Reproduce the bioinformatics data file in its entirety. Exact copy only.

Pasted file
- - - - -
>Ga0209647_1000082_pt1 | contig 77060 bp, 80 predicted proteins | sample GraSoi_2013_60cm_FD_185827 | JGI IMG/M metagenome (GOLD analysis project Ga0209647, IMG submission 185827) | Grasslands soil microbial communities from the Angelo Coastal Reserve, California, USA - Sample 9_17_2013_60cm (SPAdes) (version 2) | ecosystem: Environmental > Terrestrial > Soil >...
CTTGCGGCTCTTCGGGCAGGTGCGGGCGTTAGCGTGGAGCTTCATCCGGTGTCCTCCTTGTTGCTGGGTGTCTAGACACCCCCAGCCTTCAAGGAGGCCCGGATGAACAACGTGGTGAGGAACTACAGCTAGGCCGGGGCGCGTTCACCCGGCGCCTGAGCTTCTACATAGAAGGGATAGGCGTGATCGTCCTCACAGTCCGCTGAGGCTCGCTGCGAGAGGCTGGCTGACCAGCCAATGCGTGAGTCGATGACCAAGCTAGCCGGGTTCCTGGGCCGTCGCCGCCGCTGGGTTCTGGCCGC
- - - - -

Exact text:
>Ga0209647_1000082_pt1 | contig 77060 bp, 80 predicted proteins | sample GraSoi_2013_60cm_FD_185827 | JGI IMG/M metagenome (GOLD analysis project Ga0209647, IMG submission 185827) | Grasslands soil microbial communities from the Angelo Coastal Reserve, California, USA - Sample 9_17_2013_60cm (SPAdes) (version 2) | ecosystem: Environmental > Terrestrial > Soil >...
CTTGCGGCTCTTCGGGCAGGTGCGGGCGTTAGCGTGGAGCTTCATCCGGTGTCCTCCTTGTTGCTGGGTGTCTAGACACCCCCAGCCTTCAAGGAGGCCCGGATGAACAACGTGGTGAGGAACTACAGCTAGGCCGGGGCGCGTTCACCCGGCGCCTGAGCTTCTACATAGAAGGGATAGGCGTGATCGTCCTCACAGTCCGCTGAGGCTCGCTGCGAGAGGCTGGCTGACCAGCCAATGCGTGAGTCGATGACCAAGCTAGCCGGGTTCCTGGGCCGTCGCCGCCGCTGGGTTCTGGCCGC